June is in full chill mode as he lounges in the basement of his newly purchased Dearborn Heights home. He's rocking a T-shirt, shorts, and a beer. He pulls his newest project, WhatUpDoe State Of Mind: Vol.1 from a small cardboard box, and pops the CD in the stereo. He hits the skip button skip until a track called "House Party" roars from the speakers. It's a slow 808 bass-driven song meant for clubs and car audio systems. Next up is "Thinkin' of #Detroit," and it's a lyrical journey through the yesteryears of Detroit hip-hop, from 7-Mile's Hip-Hop Shop to the Grand Quarters. June nods his head and lip-syncs the lyrics while the beats fade out.
June (born Calvin June Johnson III) has been rhyming since he was 16, back to his high-school days at Oak Park High. Then he was known as Jha Da' 5'. He and best friend, Ryan Montgomery (known as Royce Da' 5'9), formed the duo DaMainPhokus. "We were both 5'9 so it made sense," June says, with a laugh. DaMainPhokus collaborated with another duo, Truz (Trey Little and Cutty Mac), to form the group WallStreet. "You would be in Oak Park high-school hallway and during lunch, a bunch of guys would rap and beatbox," June says. "Soon we started going to the studio and recording every day."
With a lot of hard work, WallStreet became a fixture at open mics and local stages. "Mannnnnn, we performed everywhere we could," June says. Even at the very beginning, June sought to be an emcee known more for rhymes, wit, and wordplay rather than just a cat spitting elementary rhymes over tight beats. "I wanted to be lyrical, say stuff that would go over your head— kind of like Keith Murray, Redman, or Helter Skelter."
The year 1999 was the apex for WallStreet. June and the crew were featured at a variety of shows and were asked to be the opening act at the Palladium for Usher during his "My Way" tour. "At that same show, Marshall (Eminem) was selling his CD Infinite. He was hustling his ass off! After the show Em and Royce got introduced on a personal level."
Later in 1999, Royce was signed by Columbia and his debut album Rock City dropped in January of 2002. June and WallStreet were featured on the track "D-Elite Pt. 2," which was available on the European version of the album. However, the group naturally wanted more than just to be featured on one song. "I always felt like we would come out at the same time that Nelly and the St. Lunatics came out," June says. "That was the formula back then. But around that time things fell astray, and it just didn't work out like that."
There was no definitive reason as to why a group album never materialized. By 2003, other members of WallStreet had gone their own way. June stayed. "Loyalty is royalty," he proudly says. Together with Royce's little brother, Kid Vishis, they assisted Royce in the studio, were hype men at times, and just worked at being a good friend. "I feel like some years were delayed in the support factor because I probably just overlooked myself."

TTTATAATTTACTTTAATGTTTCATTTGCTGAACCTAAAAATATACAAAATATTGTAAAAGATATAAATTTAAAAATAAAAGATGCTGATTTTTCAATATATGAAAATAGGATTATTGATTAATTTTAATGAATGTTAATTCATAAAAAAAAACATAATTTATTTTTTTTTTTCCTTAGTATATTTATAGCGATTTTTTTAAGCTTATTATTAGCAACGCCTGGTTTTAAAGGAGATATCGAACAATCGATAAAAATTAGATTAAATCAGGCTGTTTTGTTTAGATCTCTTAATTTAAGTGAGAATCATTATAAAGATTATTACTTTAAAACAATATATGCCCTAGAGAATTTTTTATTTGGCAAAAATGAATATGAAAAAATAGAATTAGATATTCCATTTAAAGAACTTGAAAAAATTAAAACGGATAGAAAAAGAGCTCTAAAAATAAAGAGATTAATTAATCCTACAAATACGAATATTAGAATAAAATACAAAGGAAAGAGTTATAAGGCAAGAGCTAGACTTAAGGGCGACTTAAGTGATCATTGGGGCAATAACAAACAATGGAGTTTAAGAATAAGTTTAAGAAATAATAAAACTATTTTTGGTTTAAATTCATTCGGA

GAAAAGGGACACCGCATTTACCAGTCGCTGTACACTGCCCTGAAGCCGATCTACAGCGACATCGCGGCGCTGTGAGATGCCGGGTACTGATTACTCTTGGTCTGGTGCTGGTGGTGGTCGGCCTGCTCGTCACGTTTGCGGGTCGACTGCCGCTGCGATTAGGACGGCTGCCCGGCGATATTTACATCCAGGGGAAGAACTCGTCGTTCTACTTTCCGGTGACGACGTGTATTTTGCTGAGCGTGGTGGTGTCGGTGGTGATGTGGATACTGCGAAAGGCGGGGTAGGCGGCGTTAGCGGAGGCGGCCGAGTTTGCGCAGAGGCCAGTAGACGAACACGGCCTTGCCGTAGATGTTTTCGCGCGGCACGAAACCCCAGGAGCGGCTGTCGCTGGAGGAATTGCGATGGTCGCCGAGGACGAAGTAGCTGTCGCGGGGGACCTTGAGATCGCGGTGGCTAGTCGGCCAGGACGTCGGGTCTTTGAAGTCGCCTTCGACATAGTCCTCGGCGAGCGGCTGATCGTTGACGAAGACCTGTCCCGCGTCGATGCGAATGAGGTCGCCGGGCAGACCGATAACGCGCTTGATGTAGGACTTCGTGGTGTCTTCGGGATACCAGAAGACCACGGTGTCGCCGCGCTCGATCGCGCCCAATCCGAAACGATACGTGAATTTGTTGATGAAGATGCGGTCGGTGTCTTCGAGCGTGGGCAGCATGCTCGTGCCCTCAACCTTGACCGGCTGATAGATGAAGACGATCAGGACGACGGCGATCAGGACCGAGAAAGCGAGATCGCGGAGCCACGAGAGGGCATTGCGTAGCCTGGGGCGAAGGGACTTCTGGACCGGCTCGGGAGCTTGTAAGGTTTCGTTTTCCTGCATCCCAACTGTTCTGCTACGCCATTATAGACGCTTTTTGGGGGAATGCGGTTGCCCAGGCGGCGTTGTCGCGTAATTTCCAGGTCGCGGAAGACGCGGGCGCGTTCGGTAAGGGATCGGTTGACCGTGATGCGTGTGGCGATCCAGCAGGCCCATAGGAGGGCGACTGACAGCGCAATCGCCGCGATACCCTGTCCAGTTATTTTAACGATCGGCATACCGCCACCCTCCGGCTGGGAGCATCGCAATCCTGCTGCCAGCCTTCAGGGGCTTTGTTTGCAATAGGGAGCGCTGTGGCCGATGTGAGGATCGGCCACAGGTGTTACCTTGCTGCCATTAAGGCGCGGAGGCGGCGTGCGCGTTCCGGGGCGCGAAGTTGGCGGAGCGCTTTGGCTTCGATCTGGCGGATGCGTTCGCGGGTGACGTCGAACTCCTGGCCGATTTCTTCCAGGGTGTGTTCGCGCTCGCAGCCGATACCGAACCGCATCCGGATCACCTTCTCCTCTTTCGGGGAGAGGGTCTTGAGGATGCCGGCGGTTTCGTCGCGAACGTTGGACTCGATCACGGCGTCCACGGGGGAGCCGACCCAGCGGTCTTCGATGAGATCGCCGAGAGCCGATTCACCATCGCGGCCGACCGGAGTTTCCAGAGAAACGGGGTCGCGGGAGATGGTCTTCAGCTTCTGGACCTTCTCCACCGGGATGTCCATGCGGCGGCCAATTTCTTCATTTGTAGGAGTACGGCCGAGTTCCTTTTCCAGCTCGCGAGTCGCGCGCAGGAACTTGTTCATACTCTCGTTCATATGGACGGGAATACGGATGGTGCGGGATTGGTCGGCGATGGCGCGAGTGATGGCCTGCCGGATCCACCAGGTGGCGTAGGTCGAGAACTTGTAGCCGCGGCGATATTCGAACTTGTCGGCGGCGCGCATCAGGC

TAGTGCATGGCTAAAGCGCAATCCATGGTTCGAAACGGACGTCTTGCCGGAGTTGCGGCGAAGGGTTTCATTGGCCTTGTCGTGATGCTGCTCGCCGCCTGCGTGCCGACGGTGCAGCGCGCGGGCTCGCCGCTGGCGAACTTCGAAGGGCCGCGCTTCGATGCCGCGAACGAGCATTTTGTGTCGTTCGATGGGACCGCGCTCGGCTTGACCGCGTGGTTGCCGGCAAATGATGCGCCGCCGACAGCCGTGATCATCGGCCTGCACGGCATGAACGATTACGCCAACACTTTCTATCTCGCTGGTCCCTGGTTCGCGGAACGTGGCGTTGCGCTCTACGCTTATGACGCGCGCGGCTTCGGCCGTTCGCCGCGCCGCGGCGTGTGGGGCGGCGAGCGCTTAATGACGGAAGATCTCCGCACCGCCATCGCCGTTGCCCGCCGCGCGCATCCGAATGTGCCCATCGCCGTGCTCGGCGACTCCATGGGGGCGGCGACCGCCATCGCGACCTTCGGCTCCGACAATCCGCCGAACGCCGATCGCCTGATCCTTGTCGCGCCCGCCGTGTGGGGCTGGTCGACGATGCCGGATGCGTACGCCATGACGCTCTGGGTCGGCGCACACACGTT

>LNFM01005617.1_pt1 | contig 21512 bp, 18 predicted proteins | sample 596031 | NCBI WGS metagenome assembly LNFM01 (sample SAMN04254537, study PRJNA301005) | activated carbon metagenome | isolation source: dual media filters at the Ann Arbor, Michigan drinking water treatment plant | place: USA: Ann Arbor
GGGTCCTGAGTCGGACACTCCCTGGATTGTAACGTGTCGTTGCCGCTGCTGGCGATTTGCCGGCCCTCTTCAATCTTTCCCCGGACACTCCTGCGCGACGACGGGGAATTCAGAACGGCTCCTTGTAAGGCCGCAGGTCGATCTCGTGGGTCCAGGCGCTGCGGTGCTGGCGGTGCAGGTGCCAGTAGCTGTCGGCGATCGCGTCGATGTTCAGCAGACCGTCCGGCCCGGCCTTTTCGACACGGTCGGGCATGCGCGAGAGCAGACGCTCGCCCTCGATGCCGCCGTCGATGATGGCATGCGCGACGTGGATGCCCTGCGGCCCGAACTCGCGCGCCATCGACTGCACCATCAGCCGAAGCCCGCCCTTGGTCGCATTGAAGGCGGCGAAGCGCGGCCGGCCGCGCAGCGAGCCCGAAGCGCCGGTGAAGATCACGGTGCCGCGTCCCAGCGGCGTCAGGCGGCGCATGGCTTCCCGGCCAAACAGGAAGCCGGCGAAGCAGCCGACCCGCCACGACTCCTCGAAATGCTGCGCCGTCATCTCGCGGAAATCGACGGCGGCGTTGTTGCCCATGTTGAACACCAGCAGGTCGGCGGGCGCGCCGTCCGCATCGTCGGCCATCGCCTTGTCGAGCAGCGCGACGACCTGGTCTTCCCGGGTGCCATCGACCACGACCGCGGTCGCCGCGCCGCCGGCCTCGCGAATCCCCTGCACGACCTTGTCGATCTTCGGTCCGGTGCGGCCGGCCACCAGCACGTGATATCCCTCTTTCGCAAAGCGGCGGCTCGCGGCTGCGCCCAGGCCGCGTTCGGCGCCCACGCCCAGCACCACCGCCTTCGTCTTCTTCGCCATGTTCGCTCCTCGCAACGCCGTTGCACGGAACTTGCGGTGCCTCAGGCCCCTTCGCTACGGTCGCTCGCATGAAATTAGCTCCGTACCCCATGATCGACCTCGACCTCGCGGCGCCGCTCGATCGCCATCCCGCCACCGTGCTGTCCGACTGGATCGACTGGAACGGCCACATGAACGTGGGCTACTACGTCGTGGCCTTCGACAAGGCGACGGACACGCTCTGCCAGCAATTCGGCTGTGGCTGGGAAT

In 2003, June was featured on The M.I.C. Mixtape. Five more exclusive mixtapes from June followed in the coming years: A Million Ways To Make A Million, More Ways To Make A Million, A Million Is Not Enough, Millionaire State Of Mind, and The Rustic. June decided to relocate to California. "It was biting me to get out of here," he says. "I went to Cali to pursue music. I got pulled into a friend's acting class and got offered free classes."
June ended up getting stand-in work for shows. He worked on C.S.I. New York, Ugly Betty, October Road, 24, The Sarah Conner Chronicles, It's Always Sunny in Philadelphia, and Chuck. He was also able to keep recording. "I recorded at this place with my man Juan," June says. "He was the engineer and mix-down guy for Dr. Dre. He gave me a player-rate to record in a world-class studio."
By 2011, June felt it was time to come back home. He had been in a long-distance relationship and was eager to get his music back to his fans. The relationship didn't work out, but his mid-2011 release album, June's 1st, 2011 (CJ3 & Co.) was a work of art. "I wanted it to be a straight boom bap album," he says. "Even if you listen to it now, it's for the heads."
Though Royce has ascended to a higher level in his career than June, he's still more friend than mentor. "The advice I get from Royce is unsaid," he says. "I can just watch what he's doing and get advice from that. It's the support that's the main thing that he's always gave me."
Fast track to 2015, and June is back at it. A new mixtape, WhatUpDoe State Of Mind: Vol.1 debuted this past July and has been embraced well in the hip-hop community. June is clearly a more seasoned, nuanced, and focused emcee. "Lyrical content aside, I'm way more direct at how I want to approach a song and the audience," he says. "I'm always trying to make sure I'm doing something that hasn't been done. As long as you keep caring about making your craft better, that's what counts."
In the coming months, June promises several new videos and a steady stream of performances. He loves the direction Detroit is going, and has love for everybody. "Everybody is collaborating and showing love in their own way for Detroit hip-hop. That's the good side. The downside is that everybody thinks they can fucking rap!"
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